MK Gallery: 6A's corrugated art shed

A stainless-steel box remodels Milton Keynes' 1990s gallery and drops it neatly into the gridded plan of the British New Town.

"Work and Non-Work. The original plans for Milton Keynes were based on a techno-bucolic vision of living with leisure at its core," writes Sam Jacob in an essay for The Lie of the Land, the exhibition he co-curated to mark the reopening of MK Gallery. 

It is these dual aspects of Milton Keynes 6A frames through a pair of giant rectangular and circular holes punched through the polished corrugated steel skin of the remodelled gallery. Set at right angles, the sightlines reinforce the gridded plan: an arc representing the upper portion of the circular cut-out faces the rolling catoonish landscape of Campbell Park, while the regular pane looks toward Derek Walker, Stuart Mosscrop and Christopher Woodward's Miesian shopping centre. 

This is the Sky Room, an auditorium/event space with a bank of retractacle seating which will also double as a cinema programmed by Curzon Cinemas. 

With its five expanded gallery spaces (which take the place of a carpark), a play programme and the theatre next door, it's an updated leisure offering – one council leader Peter Marland hopes will see Milton Keynes rebranded as a city of culture, rather than cars, roundabouts and concrete cows.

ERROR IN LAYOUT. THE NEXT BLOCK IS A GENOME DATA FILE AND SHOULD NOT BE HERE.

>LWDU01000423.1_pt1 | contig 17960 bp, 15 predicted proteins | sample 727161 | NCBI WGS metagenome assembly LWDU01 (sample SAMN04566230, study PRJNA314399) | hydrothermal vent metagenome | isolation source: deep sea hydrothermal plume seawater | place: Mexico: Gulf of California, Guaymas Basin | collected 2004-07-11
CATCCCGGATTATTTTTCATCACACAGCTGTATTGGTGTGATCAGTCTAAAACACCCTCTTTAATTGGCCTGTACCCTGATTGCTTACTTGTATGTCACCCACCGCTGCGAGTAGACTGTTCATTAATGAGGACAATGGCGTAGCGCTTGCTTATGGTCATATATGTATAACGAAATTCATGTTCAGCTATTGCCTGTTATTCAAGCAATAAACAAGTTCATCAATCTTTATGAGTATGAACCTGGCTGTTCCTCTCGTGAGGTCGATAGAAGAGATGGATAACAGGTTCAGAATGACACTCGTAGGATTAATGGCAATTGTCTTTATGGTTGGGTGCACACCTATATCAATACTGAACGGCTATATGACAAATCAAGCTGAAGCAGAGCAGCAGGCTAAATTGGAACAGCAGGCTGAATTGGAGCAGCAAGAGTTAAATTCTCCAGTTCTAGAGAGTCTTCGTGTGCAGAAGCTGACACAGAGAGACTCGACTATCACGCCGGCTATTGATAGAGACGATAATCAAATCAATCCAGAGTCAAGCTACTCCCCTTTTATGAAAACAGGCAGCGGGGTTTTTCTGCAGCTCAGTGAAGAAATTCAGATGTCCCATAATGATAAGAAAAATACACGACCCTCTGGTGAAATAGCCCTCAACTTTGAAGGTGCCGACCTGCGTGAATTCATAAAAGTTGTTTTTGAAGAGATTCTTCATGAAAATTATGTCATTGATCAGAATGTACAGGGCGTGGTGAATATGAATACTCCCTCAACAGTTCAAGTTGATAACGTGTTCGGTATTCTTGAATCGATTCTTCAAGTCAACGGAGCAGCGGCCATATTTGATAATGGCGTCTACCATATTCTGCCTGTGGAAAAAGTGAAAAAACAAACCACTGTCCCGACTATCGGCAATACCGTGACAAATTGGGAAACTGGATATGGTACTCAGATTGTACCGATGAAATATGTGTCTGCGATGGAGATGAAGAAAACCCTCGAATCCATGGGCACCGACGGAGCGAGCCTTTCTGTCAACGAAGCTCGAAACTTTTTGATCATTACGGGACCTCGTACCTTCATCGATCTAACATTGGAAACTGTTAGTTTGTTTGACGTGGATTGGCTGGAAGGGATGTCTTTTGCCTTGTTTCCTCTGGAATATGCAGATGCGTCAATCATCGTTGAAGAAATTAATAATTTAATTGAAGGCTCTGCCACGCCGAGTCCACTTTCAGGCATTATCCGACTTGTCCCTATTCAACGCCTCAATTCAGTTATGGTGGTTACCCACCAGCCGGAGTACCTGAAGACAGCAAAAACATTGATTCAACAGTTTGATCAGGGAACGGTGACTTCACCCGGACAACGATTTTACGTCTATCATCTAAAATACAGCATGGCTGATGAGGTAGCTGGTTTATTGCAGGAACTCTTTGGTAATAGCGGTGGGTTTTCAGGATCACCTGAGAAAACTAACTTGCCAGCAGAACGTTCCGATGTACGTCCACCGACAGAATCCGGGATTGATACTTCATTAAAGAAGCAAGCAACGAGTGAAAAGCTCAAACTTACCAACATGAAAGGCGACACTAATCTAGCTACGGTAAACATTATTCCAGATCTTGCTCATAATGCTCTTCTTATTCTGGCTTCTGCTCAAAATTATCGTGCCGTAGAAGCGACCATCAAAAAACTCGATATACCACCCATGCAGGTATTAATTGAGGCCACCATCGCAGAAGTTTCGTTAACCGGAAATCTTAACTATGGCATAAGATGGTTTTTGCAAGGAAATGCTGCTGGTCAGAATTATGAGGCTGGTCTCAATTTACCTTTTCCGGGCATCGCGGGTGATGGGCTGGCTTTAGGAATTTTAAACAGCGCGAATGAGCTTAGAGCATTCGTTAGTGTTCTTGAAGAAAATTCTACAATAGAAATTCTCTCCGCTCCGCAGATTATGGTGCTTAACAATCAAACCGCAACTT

6A's refurbishment swallows up the original 1990s design, leaving just a portion of its terracotta facade undigested by the entrance – now festooned with a flurescent heart. A graphic associated with the town's early branding, it is one of many nods to Milton Keynes' heritage integrated into the project. The cafe is framed in coloured pipework in homage to the high-tech design of "The Custard Factory" where architects of the Milton Keynes Development Corportation drew up the town's plans, while Terence Conran's involvment in its development is referenced through colourschemes borrowed from the 1978 Habitat catalogue. Curtains used to dim the Sky Room are horizontally striped with bands ombring from earthen brown to sky blue, while other tones from the chart have been commandeered for the toilets, a Changing Places area that gives access to those with complex needs, a staircase that spirals through a tubular protrusion at one end of the building and a playground with bright blue tarmac and chocolate brown signage.

The play area and cafe from part of a set of programmable social areas around the gallery – the City Club – devised by 6A with artists Gareth Jones and Nils Norman, and graphic designer Mark El-khatib. Its name and concept bring to fruition early plans for a scheme in Milton Keynes that was to be dedicated to leisure. 


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